Tuesday, December 11, 2012

Fallout – Real Risk or Rhetoric?

I can’t believe how long it has taken me to get back into a routine after hurricane Sandy.  Don’t get me wrong, I was one of the very fortunate ones on Long Island with no damage and losing power for only a couple of days.  Wish I could say the same for most of my family and many of my friends.  I am amazed at the resiliency and positivity of the people I know that were affected – truly in awe of some of them.  

With that, moving on to the business of dogs and all things dogs…Warning, it’s a long one.  Guess I’m making up for lost time J
I hear it over and over again from the “positive” training camp that punishment = fallout.  I also hear over and over from the traditional camp that fallout = “possie” rhetoric.  For every example of fallout from punishment there is an equal and opposite claim of “BS”.  So what’s the truth?  Truth being subjective, this is strictly my truth.
I firmly believe that positive punishment (adding an aversive) carries a very real risk of fallout.  That’s it, the smart thing to do is end the post here.  But, let’s be real, it’s me and oh how I love to ramble…
First, let me say that punishment does NOT guarantee fallout.  Behavior is not math so 1+2 does not always mean 3.  I’ve seen punishment work without fallout.  That said, I’ve also seen fallout first-hand and still see it regularly.  In my experience, it is a fact.  So, I am very careful about employing punishments and, when I do, I attempt to use only negative punishment (removing a positive reinforcer).  But, I never say never. There may be an appropriate time, place, situation and method of positive punishment that I may feel is necessary at some point.  I’m not a “humaniac” that is so closed-minded that I throw science out the window in the name of the fantasy that is known as “purely positive”.  Let’s face it, there is no such thing as “purely positive” – even the simple act of refusing to reinforce a behavior is a form of punishment.  Then of course, there is the latest buzz phrase “error less training” more on that another time but suffice it to say, that while ideals are great, they are all too often unattainable.

That said, I do believe that training can and should be accomplished  and behavior can and should be modified in a force-free way.  Why would I use a shock/prong/spray collar, a squirt in the face or a scary noise to suppress a behavior when I can first try to remove the trigger that causes the behavior or teach the dog an alternate and/or incompatible behavior AND remove the reinforcement for the problem behavior, thus allowing the dog to figure out that the behavior he likes but that I don’t is just not worth it AND a different behavior (one I DO like) is more rewarding?  Why wouldn’t I do it the more positive way?  Well, I would and do but I know why others don’t…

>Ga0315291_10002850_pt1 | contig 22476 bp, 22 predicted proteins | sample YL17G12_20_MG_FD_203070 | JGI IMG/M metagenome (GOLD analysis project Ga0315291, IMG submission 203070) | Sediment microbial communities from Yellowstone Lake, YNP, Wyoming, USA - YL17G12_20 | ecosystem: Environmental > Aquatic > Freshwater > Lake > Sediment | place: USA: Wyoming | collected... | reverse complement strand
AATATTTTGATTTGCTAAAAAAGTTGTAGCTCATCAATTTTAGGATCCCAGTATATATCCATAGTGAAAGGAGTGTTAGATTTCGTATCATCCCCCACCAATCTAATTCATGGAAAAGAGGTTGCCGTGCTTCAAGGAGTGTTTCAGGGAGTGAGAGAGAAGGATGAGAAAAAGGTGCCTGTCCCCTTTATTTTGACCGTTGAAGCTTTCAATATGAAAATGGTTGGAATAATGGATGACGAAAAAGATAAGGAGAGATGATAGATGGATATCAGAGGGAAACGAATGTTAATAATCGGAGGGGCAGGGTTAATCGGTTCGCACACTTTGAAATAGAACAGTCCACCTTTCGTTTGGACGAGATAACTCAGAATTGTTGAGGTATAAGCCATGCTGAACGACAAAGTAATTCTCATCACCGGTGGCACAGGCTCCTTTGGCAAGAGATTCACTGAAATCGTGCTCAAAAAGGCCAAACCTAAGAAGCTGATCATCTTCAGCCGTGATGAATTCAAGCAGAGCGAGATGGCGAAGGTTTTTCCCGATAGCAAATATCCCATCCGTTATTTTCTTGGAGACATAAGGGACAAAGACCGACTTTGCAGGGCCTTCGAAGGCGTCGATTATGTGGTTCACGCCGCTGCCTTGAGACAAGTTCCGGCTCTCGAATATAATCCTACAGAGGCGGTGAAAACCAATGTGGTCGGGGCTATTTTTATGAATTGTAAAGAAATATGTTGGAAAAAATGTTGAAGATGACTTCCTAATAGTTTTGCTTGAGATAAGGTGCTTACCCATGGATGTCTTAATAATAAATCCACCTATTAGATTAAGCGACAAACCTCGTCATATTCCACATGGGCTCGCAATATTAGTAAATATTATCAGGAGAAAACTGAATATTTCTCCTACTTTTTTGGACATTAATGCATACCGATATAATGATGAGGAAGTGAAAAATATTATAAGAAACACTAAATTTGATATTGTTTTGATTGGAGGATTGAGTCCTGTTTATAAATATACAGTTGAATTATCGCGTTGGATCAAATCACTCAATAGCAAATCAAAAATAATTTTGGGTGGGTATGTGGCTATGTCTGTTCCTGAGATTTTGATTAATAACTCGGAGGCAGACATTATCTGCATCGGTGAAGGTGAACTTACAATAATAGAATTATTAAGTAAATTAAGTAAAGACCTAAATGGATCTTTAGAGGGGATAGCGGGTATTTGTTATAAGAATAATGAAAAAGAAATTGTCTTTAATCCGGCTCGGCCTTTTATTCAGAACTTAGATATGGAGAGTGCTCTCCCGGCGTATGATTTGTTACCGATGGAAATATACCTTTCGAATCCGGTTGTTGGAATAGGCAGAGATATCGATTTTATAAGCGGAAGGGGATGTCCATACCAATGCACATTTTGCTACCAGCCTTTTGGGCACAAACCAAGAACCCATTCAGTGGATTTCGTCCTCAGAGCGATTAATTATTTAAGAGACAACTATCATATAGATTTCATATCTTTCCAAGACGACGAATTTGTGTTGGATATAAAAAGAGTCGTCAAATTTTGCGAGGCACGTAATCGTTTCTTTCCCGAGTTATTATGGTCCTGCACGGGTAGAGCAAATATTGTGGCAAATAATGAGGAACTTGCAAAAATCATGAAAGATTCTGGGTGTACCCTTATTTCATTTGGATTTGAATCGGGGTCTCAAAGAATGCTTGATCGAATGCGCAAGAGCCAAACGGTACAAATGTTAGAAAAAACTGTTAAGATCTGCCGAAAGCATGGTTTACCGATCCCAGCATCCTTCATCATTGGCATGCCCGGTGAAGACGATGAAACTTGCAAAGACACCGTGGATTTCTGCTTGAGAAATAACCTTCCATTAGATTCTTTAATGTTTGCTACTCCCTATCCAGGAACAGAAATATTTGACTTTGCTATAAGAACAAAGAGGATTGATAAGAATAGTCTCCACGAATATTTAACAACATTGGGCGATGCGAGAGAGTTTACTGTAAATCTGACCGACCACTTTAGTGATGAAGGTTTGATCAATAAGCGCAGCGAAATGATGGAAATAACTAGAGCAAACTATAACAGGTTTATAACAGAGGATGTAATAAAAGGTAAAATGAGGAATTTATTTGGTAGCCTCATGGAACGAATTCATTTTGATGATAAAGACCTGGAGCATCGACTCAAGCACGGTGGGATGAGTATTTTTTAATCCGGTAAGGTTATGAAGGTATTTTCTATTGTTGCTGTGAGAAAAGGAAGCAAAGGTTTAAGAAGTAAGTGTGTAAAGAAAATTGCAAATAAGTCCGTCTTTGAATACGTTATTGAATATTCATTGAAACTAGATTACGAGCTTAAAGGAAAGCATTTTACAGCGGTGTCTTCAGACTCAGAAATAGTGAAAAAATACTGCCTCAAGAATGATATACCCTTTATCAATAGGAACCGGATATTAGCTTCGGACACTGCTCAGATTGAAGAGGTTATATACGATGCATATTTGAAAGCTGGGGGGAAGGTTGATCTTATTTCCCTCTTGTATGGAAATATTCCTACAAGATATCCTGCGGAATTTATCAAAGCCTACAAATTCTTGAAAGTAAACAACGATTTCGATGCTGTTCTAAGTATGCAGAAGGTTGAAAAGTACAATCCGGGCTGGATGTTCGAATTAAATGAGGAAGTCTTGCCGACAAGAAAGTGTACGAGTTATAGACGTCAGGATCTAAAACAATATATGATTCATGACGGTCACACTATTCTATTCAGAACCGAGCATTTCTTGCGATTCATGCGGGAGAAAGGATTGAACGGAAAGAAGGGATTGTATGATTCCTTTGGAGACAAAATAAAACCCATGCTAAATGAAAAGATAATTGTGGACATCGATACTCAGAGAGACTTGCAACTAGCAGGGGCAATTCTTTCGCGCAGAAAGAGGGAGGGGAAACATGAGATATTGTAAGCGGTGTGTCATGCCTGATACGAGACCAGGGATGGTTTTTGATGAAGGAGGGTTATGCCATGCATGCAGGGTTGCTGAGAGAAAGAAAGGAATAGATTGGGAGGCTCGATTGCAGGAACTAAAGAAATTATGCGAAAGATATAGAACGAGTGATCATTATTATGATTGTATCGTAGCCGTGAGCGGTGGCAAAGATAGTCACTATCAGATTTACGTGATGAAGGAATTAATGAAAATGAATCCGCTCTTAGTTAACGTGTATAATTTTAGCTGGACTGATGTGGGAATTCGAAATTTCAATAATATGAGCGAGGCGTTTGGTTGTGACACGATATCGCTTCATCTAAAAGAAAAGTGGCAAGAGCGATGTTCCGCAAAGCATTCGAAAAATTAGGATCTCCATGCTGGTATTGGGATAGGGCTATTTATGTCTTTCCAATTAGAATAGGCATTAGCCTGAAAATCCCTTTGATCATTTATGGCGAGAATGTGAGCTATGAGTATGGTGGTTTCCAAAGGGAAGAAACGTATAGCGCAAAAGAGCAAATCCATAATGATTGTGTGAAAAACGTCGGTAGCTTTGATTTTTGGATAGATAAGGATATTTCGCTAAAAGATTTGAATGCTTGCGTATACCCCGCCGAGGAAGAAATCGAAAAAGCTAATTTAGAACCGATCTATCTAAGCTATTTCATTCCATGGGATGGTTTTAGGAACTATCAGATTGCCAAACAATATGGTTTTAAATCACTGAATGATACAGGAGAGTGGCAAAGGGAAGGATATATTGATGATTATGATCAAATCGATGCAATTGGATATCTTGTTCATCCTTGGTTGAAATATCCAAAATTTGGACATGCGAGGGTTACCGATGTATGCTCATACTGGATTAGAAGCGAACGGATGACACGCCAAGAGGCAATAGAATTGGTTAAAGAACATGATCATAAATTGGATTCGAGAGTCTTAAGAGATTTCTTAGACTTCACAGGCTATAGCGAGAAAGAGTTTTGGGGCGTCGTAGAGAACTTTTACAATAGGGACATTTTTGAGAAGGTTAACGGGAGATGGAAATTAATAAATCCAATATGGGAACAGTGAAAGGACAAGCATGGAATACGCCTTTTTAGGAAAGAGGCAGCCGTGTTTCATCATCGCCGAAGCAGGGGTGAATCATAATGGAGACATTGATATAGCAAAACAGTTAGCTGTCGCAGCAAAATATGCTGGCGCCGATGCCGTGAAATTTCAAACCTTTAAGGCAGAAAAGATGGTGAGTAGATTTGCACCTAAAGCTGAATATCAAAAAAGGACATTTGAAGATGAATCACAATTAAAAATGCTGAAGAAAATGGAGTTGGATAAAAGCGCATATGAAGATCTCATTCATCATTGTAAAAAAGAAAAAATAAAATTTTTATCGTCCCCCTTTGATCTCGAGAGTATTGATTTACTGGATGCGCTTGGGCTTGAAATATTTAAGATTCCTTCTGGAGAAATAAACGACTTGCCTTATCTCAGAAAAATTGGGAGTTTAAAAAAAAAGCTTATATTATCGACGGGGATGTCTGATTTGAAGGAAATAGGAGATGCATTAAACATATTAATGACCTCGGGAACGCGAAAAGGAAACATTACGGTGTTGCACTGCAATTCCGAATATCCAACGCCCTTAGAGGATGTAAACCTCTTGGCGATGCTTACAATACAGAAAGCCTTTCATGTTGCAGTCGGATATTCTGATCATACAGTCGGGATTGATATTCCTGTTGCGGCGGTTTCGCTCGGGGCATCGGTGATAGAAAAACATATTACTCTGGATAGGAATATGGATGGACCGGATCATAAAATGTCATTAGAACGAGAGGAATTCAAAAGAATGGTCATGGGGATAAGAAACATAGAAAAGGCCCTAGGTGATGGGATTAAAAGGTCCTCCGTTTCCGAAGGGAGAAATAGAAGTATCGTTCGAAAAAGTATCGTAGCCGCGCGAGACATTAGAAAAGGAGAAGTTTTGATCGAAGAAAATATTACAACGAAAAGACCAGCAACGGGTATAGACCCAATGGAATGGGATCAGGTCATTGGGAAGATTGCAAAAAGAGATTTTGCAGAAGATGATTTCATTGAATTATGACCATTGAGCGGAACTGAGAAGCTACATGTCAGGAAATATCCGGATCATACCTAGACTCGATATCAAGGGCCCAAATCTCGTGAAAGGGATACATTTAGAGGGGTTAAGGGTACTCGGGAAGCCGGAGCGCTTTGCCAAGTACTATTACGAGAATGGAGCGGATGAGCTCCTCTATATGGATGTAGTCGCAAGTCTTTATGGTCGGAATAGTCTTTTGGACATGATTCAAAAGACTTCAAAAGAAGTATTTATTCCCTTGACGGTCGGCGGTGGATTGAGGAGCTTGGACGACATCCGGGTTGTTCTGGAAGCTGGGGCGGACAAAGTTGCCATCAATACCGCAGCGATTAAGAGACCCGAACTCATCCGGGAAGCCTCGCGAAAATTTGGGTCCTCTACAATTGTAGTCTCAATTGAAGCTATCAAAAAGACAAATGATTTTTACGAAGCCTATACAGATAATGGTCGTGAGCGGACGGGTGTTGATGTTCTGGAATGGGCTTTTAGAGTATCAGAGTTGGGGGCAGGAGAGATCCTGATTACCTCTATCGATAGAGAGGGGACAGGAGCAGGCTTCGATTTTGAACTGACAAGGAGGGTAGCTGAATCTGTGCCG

Because it takes more time.  Because it takes more effort.  Because it takes more thought than simply yelling, squirting, jerking or shocking the dog. Because humans (I’m convinced) are inherently punitive.  But if the punishers would just look beyond the momentary cessation of unwanted behavior, they would see that those punishments often don’t work, especially in the long-term.  If they did, one would not need to punish the same behavior over and over and over again.  Dogs are very bright and, when taught properly, learn very quickly.  If you are repeating the same “lesson” endlessly, the fault lies in your method, not your dog.

Traditional trainers claim that timing is what makes the punishment effective and that repetition is how the dog understands that it’s his own behavior causing the punishment and not something else – thus no risk of fallout.  Really?  True, timing is essential and a good trainer has timing.  An APO often does not.  When I work with a dog I also work with its human and leave them with the ability to practice and follow-thru on what I taught.  That is one reason for not teaching punishment techniques to my 2-legged students – I simply don’t trust punishments in the hands of a novice.  Now about that repetition… hmmm, so just how many reps of punishment does it take to cross the line from “teaching” to abusing?  Therein is my second problem with punishment and my number one reason for NOT choosing it myself.  If the punishment does not work in 1-2 attempts, it is abusive, period.  It’s like my friend who insists on poking me when she speaks to me.  Presumably she pokes me to emphasize a point but I’m not really sure why and I don’t care, I only know that I distance myself from her whenever possible.  One or two pokes I can deal with, but one or two pokes every time I see her or more than that is just plain annoying and, yes, painful.  Despite each individual poke being mild, the accumulation has left me sensitive and sore.  Blatant and forceful abuse?  Absolutely not.  And, yet, I still feel abused.  Now, her intent is NOT for me to distance myself from her but that is the fallout from her punishing behavior toward me.  Plus, ha ha, to this day, I have no idea why I’m being poked.  If I, the human with the larger cerebral cortex, can’t figure out why I’m being punished, how can one expect his/her dog to understand the concept any better?